DAVAO CITY -- Muslim scholars (ulamas) and religious leaders in the country will form an aggrupation whose vision is to become the principal moral force and source of Islamic guidance.

"In today's world, society demands a wider and more participative role for the ulama that they get involved directly in the transformation or reformation process," said Philippine Council for Islam and Democracy (PCID) lead convenor Amina Rasul.

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Rasul, who attended the 3rd National Ulama Summit and the Regional Conference on Women as Peace Advocates in this city, said the aggrupation of ulamas will be similar to the influential Catholic Bishops Conference of the Philippines (CBCP).

She said the ulama summit, which runs from January 25-29, is just the Moro community's answer for "a more participative role."

The gathering itself is a culmination of the National Ulama Conference of the Philippines (NUCP)’s organizational evolution into a national network of independent ulama leaders and organizations, said NUCP chair Dr. Aboulkhair Tarason.

"Our vision is to become the principal moral force and source of Islamic guidance, a highly credible and internationally recognized ulama organization in the service of the Ummah, and the leader in exemplifying Islamic values towards a just and balanced society," Tarason said.

Hundreds of Muslim religious leaders gathered in this city Monday for the ulama summit, which assembled participating members of the NUCP -- the largest group of independent ulama organizations in the country with nearly 200 ulama-led organizations.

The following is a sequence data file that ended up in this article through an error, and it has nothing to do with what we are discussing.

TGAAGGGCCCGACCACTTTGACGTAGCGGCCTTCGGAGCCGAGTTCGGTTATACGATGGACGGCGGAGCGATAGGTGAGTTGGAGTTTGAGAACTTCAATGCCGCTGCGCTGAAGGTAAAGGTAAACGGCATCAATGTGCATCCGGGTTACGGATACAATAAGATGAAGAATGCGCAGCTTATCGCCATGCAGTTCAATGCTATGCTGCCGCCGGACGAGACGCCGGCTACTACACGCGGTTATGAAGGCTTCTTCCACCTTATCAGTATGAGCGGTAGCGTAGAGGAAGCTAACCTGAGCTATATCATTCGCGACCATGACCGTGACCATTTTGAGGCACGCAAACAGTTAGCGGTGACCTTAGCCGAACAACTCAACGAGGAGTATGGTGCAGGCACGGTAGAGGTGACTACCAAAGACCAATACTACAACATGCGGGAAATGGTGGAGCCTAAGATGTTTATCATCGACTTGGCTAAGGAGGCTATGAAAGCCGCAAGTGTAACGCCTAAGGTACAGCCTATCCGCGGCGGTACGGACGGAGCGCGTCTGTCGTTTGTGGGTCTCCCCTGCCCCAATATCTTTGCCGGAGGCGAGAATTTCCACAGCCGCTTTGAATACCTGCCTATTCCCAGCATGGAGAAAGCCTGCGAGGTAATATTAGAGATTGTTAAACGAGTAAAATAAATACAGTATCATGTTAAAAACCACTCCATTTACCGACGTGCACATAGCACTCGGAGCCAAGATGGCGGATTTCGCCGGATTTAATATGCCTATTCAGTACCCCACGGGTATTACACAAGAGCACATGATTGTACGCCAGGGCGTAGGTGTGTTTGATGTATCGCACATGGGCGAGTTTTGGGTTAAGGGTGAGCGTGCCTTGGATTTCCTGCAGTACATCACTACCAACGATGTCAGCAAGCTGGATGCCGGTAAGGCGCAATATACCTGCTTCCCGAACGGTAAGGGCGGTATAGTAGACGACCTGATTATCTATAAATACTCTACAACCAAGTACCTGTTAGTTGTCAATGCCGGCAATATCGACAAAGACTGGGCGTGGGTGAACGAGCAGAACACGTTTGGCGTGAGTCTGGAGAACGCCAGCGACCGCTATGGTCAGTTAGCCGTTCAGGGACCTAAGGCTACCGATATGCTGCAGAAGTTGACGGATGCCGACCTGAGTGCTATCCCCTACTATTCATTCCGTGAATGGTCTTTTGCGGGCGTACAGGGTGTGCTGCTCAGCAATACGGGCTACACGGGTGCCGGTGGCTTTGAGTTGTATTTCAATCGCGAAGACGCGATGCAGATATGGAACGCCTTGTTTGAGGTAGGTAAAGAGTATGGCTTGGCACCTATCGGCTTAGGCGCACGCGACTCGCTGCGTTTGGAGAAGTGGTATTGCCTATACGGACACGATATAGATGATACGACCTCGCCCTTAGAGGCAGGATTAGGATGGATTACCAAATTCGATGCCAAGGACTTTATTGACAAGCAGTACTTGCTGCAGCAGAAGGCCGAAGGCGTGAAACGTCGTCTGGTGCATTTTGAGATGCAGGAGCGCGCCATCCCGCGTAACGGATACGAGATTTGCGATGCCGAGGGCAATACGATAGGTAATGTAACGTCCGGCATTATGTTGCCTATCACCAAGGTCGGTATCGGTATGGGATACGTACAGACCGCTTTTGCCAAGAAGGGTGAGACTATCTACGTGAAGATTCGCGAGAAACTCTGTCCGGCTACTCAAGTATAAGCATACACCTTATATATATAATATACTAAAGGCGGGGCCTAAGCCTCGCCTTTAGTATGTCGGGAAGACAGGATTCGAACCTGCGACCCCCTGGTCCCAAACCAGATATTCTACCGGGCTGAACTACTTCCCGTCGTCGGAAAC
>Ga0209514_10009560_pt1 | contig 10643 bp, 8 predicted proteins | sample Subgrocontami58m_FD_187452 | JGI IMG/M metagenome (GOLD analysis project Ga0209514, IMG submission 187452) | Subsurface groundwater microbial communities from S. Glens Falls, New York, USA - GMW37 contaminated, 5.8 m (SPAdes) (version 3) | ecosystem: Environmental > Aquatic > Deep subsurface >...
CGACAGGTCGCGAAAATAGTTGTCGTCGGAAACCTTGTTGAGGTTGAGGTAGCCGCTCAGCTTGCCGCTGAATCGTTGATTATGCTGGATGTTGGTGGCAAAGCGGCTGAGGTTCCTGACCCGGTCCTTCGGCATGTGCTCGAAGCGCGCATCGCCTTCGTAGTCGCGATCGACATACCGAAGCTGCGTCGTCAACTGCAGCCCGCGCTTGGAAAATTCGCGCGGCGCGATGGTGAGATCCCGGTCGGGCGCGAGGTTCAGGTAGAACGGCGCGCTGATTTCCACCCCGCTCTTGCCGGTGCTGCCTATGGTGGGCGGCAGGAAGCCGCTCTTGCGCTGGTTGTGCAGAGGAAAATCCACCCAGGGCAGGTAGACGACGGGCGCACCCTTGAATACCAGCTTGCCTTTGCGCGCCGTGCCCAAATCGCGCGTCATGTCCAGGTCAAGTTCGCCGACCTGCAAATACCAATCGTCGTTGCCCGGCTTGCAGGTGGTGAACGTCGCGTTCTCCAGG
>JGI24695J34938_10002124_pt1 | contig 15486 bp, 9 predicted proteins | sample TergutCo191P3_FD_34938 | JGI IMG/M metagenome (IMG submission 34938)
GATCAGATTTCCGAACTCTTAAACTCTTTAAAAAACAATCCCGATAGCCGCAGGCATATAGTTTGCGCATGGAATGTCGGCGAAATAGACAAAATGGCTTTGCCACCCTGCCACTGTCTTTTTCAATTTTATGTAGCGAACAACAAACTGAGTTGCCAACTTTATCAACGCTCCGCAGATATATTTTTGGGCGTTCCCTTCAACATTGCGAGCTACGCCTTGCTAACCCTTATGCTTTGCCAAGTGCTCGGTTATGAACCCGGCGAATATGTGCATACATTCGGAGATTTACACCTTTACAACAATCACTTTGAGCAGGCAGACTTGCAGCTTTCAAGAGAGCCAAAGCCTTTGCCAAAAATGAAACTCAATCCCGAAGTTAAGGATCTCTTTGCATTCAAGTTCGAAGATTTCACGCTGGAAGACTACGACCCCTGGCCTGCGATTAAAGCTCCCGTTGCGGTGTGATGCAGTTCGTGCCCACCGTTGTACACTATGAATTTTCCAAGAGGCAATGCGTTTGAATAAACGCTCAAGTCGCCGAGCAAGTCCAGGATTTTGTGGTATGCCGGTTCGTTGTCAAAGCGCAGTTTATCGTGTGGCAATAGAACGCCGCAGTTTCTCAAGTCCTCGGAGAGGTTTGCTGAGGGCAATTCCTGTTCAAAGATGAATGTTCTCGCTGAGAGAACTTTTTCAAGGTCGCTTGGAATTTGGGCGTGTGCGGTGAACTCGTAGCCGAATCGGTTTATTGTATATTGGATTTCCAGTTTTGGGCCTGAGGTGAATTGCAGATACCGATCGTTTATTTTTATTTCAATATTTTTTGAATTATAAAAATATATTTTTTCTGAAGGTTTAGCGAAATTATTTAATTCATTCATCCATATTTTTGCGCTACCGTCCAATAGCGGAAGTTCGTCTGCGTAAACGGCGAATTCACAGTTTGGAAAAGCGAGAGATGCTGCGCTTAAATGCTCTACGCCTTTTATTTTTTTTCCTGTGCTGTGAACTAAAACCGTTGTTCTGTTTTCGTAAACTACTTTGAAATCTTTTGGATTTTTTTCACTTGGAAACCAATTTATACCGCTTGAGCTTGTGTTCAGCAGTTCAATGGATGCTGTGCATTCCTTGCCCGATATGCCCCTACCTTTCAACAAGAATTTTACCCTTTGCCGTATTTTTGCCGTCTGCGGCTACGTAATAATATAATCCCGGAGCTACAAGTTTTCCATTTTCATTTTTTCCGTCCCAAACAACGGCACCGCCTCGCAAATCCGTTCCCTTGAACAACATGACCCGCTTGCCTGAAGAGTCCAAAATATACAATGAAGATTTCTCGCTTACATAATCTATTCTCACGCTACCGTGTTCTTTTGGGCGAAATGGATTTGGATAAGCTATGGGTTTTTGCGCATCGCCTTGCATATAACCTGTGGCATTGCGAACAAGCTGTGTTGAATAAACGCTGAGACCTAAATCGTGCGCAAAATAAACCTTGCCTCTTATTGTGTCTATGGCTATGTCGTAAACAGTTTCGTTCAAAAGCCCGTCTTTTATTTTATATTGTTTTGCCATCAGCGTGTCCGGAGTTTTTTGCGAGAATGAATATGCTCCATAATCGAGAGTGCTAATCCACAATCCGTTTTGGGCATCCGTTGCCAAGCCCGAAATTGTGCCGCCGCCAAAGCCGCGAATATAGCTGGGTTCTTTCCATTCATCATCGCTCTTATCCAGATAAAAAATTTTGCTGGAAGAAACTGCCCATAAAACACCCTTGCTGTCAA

The conference of Muslim women leaders gathered 160 aleemat, Islamic women scholars, and other women leaders who participated in local capacity building workshops.

The ulama summit was organized by the PCID, while the conference of Muslim women leaders, which runs from January 24 to 27, was arranged by the Magbassa Kita Foundation Inc. (MKFI) and PCID. Both are held at the Waterfront Insular Hotel in this city.

Reports said the board of trustees of NUCP will be elected by the end of the summit.

The two assemblies are considered landmark events, as the ulama has never organized into a religious collective or religious network before similar to the CBCP, and the conference has never before gathered such huge number with a focus on exchanging pointers with women leaders from Southeast Asian countries on empowering women.

"This is also our way of strengthening our condemnation of crimes that has put the Muslim community in the media eye. (We want it clear) that we condemn the Maguindanao massacre, kidnappings. Our theme is to have 'a common word toward a common peace' at iisa kami para sa kapayapaan, katahimikan, at kaunlaran ng ating bayan," Tarason said Monday.

MKFI chair and former senator Dr. Santanina Rasul, for her part, said the regional conference provided training on conflict prevention and peacemaking, as well as civic education.

"This will allow them to participate meaningfully in the fashioning of peace, democracy and development within their own communities. It also provides a venue for the aleemat to strengthen networks between themselves, equally gaining from sharing experiences," Rasul said.

She described the gathering as “almost like a national conference” with the groups attending the event representing the women from the National Capital Region, East Visayas, and all Mindanao provinces.

Earlier reports said the summit will be attended by distinguished international scholars, such as the representative of the Grand Mufti of Egypt, one of the most influential Islamic scholars and clerics in the world, as well as senior officials of Indonesia’s Nahdlatul Ulama and Muhammadiyah, the biggest Muslim religious organizations in the world. (JCZ/Sun.Star Davao/Sunnex)